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People v. Parker

Court of Appeals of Michigan

May 18, 2017

TIMOTHY PARKER, Defendant-Appellee.

         St. Clair Circuit Court LC No. 2016-001135-FH

          Before: Riordan, P.J., and Ronayne Krause and Swartzle, JJ.

          SWARTZLE, J.

         Under Michigan Court Rule 6.110(C), a district court is required to conduct a preliminary examination "in accordance with the Michigan Rules of Evidence, " including the rule against hearsay (MRE 802). In 2014, the Legislature created a statutory exception to this rule, whereby "[t]he rules of evidence apply at the preliminary examination except" that the hearsay rule does not preclude certain laboratory reports from being admitted, among other things. MCL 766.11b(1). This statutory exception is not reflected in any court rule, thereby creating an irreconcilable conflict between the two.

         To resolve the conflict, we look to whether the subject matter of the rule/statute is a procedural or substantive one. Under our Constitution, a court rule will trump a statute when the two irreconcilably conflict on a procedural matter. With respect to a substantive matter, however, a statute will trump a court rule. Neither the Supreme Court nor our Court has yet addressed the issue of whether, during a preliminary examination, a district court should preclude a laboratory report as hearsay under MCR 6.110(C) and MRE 802 or, instead, admit the report under the statutory hearsay exception in MCL 766.11b(1). As explained below, we conclude that the conflict involves a substantive matter and, accordingly, a district court should apply the statutory exception.

         I. BACKGROUND

         Defendant Timothy Parker was charged with operating while intoxicated (OWI), MCL 257.625(1), driving with a suspended license, MCL 257.904, and possessing an open container of alcohol in a vehicle, MCL 257.624a. At defendant's preliminary examination, Officer Robert Jenkins testified that, on August 4, 2015, he was dispatched to the Harsens Island ferry to respond to an OWI complaint. He arrived at the ferry at approximately 12:45 a.m. and found defendant's running vehicle parked at a stop sign with defendant sleeping in the driver's seat. Officer Jenkins observed a box of wine on the passenger seat and a glass containing ice and a liquid in the center console. The officer testified that he knocked on the window for approximately ten minutes before defendant finally woke up. Defendant admitted he had been drinking and stated that he was on his way to Harsens Island to go home.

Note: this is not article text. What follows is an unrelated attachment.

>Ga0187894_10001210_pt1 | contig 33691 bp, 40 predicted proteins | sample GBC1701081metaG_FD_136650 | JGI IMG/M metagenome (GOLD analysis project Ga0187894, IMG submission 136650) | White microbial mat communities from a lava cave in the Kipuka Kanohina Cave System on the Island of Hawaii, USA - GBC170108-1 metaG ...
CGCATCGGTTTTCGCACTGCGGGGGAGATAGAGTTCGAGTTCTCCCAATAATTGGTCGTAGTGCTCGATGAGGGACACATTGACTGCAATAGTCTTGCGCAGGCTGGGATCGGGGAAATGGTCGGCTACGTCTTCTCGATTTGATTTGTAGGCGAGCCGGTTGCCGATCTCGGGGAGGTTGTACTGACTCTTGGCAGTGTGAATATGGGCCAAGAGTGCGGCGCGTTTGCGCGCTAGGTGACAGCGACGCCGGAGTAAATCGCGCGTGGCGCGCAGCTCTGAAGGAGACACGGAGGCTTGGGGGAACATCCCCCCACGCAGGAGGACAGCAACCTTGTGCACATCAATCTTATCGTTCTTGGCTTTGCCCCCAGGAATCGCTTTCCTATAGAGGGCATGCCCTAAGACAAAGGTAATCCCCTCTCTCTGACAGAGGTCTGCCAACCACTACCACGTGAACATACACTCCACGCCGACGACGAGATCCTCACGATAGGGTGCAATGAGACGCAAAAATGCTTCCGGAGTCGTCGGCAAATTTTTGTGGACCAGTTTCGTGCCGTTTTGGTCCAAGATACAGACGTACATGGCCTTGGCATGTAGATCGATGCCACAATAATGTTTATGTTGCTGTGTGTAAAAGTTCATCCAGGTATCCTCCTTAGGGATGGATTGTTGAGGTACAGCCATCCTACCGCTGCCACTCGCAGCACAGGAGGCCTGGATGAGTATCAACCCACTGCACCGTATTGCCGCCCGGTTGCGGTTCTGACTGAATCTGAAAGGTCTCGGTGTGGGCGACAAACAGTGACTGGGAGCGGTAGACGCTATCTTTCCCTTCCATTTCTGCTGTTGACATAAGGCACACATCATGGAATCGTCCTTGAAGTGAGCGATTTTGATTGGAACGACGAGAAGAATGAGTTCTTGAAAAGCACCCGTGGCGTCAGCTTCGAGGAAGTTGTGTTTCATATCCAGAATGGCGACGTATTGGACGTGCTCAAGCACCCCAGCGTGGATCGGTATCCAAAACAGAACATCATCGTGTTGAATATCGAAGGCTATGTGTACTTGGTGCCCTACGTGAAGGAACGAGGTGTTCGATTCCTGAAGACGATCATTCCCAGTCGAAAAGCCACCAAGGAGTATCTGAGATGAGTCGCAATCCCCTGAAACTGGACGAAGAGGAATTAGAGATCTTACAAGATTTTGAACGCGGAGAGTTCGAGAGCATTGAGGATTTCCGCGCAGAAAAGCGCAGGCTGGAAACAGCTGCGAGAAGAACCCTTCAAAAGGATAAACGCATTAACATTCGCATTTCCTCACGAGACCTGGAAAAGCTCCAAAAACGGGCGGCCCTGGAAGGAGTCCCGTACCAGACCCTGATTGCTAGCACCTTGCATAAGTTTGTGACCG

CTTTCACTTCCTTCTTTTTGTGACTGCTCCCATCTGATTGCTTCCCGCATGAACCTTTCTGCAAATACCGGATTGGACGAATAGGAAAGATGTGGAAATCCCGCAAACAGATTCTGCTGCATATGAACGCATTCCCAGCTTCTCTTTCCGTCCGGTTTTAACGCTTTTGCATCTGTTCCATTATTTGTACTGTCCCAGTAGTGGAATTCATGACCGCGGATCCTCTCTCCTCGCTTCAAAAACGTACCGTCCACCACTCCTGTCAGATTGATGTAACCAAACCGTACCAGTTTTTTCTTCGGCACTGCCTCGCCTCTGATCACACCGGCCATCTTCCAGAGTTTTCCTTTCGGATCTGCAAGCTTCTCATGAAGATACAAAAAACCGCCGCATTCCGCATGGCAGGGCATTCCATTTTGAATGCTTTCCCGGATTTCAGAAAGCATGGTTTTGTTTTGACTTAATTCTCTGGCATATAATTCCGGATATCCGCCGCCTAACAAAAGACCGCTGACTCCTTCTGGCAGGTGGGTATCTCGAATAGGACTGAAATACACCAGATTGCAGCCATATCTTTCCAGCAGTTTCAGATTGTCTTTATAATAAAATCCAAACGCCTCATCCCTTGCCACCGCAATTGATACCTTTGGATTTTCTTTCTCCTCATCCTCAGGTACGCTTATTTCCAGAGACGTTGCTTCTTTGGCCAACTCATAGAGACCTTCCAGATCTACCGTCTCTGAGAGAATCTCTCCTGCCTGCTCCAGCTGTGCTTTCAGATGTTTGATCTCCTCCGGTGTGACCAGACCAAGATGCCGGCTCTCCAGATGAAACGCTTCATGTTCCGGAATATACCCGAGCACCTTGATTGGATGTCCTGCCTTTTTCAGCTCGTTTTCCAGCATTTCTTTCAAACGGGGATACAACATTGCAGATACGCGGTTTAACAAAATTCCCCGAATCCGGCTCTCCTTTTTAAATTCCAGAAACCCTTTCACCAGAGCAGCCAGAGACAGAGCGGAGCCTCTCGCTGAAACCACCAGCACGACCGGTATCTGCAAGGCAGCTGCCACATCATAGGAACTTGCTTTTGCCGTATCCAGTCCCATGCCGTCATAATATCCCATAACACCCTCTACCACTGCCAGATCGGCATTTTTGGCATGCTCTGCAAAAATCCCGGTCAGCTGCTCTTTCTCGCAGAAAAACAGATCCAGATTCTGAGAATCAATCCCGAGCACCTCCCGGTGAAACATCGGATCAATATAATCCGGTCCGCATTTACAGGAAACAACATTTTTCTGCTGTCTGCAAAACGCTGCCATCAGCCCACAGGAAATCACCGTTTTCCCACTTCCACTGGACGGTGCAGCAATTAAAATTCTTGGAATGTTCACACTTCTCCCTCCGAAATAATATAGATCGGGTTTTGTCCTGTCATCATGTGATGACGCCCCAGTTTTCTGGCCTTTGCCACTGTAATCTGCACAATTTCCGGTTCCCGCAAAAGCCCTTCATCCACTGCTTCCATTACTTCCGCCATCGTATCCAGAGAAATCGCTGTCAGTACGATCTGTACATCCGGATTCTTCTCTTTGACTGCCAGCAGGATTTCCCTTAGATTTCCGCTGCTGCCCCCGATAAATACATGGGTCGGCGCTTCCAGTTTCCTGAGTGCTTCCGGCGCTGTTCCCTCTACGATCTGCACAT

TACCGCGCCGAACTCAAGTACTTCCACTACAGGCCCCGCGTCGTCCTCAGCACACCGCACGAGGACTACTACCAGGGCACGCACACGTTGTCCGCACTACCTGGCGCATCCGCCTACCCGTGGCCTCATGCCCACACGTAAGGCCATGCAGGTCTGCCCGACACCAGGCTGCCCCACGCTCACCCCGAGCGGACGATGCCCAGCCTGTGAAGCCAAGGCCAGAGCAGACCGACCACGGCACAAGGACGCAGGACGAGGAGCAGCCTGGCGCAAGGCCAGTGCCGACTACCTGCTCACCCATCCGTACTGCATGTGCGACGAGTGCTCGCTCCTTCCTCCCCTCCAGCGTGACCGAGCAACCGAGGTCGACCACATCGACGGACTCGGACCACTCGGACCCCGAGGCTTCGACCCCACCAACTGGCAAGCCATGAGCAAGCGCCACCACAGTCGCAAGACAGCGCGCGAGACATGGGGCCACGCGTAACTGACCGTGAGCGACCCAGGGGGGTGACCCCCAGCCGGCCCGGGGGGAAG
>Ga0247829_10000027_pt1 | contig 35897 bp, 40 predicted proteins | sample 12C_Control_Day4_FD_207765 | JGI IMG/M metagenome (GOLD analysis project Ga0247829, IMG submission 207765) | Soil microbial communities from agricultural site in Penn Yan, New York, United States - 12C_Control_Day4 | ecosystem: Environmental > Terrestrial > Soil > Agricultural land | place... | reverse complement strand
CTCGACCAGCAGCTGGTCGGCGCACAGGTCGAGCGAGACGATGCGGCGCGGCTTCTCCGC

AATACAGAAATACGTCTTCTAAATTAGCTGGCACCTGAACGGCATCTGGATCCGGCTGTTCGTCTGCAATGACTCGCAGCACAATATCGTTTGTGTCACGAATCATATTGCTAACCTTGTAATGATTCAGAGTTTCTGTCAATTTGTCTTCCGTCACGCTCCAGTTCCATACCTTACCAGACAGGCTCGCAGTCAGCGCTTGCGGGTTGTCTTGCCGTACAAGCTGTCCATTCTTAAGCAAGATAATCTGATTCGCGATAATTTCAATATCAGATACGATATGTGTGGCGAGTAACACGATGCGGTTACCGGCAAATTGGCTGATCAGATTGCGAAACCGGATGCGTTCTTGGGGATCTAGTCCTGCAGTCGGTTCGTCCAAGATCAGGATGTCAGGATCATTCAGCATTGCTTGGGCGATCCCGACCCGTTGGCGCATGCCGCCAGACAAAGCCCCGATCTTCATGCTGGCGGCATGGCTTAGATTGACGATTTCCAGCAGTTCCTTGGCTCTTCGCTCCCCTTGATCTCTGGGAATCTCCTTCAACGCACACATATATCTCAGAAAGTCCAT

Officer Jenkins testified that defendant's speech was slurred, his eyes were bloodshot, and he appeared disoriented. Defendant failed two field sobriety tests and refused a third. Officer Jenkins placed defendant under arrest and obtained a warrant for a blood draw. During the preliminary examination, the district court admitted a laboratory report outlining the results of that blood draw over defendant's objection. The report indicated that defendant's blood alcohol content was 0.163.

         The district court found the prosecution had presented sufficient evidence to find probable cause that defendant was operating while intoxicated and bound defendant over to the circuit court. Defendant then filed a motion with the circuit court to quash the bind over, arguing that the laboratory report was inadmissible under MCR 6.110. Defendant acknowledged that MCL 766.11b appeared to render the report admissible but argued that MCR 6.110 trumped MCL 766.11b. The circuit court agreed and remanded the case for continuation of the preliminary examination.

         The prosecution sought leave to appeal, which this Court granted.[1] On appeal, the prosecution argues that the statutory exception to the hearsay rule in MCL 766.11b supersedes MCR 6.110 as a statement of substantive law by the Legislature.

         II. ANALYSIS

         A. Standard of Review

         This Court reviews a trial court's ruling on a motion to quash for an abuse of discretion. People v McKerchie, 311 Mich.App. 465, 470-471; 875 N.W.2d 749 (2015). An abuse of discretion occurs when, for example, a trial court premises its decision on an error of law. Id. at 471. The interpretation of a statute or court rule, including whether a statute is unconstitutional, involves a question of law that we review de novo. McDougall v Schanz, 461 Mich. 15, 23-24; 597 N.W.2d 148 (1999). When reviewing the constitutionality of a statute, we apply "the well-established rule that a statute is presumed to be constitutional unless its unconstitutionality is clearly apparent." Id. at 24.

         B. When a Statute and Court Rule ...

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